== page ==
The Obama administration plans to announce as soon as next month an ambitious project to map the human brain and its operation, in a decade-long effort that would involve public and private scientists and could pump hundreds of millions of dollars into the research, The New York Times reported.
The project, dubbed the Brain Activity Map and organized by the White House Office of Science and Technology Policy, would include the National Institutes of Health, the Defense Advanced Research Projects Agency, and the National Science Foundation, along with private organizations like the Howard Hughes Medical Institute and the Allen Institute for Brain Science.
The research, which the Times described as intending to do for brain science what the Human Genome Project did for genetics, will benefit from new technologies that will enable scientists to observe and interpret brain activity with great depth but less invasively than ever before.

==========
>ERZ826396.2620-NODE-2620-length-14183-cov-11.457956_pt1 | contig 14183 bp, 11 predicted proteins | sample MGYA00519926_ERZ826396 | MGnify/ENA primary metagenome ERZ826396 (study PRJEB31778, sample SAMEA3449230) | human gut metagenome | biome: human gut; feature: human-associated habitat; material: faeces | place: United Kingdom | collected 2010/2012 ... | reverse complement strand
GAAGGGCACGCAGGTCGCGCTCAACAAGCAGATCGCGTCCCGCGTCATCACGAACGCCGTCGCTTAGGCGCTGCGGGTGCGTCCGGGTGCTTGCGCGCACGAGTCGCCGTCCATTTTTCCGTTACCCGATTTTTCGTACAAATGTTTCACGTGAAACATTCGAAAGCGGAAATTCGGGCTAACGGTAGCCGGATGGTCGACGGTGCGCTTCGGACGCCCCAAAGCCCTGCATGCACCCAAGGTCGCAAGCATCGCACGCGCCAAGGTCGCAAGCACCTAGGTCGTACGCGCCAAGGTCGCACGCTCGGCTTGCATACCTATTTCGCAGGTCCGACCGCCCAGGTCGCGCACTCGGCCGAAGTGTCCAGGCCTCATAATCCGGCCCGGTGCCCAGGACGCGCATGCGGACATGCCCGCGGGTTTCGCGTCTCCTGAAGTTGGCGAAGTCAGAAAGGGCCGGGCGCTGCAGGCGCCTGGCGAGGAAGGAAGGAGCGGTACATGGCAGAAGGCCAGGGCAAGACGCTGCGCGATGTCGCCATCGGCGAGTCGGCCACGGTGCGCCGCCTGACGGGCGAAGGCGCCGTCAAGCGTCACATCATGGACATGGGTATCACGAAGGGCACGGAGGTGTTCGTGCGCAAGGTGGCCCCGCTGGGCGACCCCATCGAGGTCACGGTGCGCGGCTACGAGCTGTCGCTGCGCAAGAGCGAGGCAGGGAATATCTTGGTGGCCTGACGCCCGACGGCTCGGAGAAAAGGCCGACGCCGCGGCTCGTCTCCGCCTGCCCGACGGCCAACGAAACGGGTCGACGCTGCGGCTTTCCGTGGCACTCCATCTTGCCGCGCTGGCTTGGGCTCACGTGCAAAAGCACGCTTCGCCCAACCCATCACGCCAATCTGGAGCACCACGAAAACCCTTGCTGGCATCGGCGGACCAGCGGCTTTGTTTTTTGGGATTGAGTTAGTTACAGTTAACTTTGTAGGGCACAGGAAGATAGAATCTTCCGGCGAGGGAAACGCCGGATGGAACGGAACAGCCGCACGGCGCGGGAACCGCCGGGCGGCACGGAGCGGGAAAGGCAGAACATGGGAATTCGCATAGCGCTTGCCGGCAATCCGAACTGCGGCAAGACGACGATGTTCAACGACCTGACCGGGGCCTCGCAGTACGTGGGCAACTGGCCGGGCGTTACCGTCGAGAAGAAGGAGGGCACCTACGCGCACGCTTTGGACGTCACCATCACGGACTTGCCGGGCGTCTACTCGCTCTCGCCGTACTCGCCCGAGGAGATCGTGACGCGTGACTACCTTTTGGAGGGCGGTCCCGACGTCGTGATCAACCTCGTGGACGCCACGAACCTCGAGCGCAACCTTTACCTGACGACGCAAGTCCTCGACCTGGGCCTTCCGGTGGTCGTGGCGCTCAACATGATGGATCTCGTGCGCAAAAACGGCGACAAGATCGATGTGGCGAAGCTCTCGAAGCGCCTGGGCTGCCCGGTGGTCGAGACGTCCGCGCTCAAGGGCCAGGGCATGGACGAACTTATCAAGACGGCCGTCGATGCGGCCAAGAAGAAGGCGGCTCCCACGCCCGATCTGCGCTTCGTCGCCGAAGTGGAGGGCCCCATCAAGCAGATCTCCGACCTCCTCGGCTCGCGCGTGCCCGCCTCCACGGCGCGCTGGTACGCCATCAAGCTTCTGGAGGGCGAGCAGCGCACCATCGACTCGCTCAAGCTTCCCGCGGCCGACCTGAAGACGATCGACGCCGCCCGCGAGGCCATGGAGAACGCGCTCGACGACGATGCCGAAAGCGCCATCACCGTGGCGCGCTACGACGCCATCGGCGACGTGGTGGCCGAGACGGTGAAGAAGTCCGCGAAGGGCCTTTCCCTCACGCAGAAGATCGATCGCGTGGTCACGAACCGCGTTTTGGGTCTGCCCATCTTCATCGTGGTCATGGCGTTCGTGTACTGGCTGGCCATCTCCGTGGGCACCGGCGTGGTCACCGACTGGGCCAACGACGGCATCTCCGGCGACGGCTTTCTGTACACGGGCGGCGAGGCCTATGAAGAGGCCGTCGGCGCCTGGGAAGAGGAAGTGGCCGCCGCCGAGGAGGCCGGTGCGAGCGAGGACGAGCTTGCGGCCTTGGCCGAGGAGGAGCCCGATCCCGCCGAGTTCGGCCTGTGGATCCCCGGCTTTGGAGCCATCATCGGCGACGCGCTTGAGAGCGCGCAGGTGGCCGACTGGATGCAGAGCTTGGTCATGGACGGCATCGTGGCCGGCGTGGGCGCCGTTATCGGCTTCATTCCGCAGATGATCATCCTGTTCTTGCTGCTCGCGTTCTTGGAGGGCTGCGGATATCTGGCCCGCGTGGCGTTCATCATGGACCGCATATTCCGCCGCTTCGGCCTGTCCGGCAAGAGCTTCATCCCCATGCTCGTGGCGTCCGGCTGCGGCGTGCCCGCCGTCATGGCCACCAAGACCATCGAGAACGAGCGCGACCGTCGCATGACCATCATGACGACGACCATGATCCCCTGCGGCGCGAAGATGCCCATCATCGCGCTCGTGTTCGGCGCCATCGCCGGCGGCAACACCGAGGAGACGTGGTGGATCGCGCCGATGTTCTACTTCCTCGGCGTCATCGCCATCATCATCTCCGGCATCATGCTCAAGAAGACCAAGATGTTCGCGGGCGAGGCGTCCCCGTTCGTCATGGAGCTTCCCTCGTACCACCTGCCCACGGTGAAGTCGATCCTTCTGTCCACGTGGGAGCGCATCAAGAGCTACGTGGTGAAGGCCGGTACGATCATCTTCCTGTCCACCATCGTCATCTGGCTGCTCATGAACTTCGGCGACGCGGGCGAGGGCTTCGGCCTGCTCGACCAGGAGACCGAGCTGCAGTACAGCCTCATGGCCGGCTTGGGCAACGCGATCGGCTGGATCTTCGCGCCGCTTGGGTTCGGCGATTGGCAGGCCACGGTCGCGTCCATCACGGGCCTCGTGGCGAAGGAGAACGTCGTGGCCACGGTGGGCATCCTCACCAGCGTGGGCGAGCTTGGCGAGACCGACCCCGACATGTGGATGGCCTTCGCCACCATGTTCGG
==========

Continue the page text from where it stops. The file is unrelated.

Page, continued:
The project, if successful, would increase understanding of diseases like Alzheimer’s, technological challenges like artificial intelligence, and even basic questions of perception and consciousness. A first installment in the project’s overall cost, likely to be in the billions of dollars, will appear in President Obama’s budget for the 2014 fiscal year, due to be released in March, the Times said.
Mr. Obama hinted at the project in a part of last week’s State of the Union address that hailed the value of major scientific research efforts. At a time of a budgetary impasse between Congress and the White House, however, it is unclear if any such proposal would be enacted.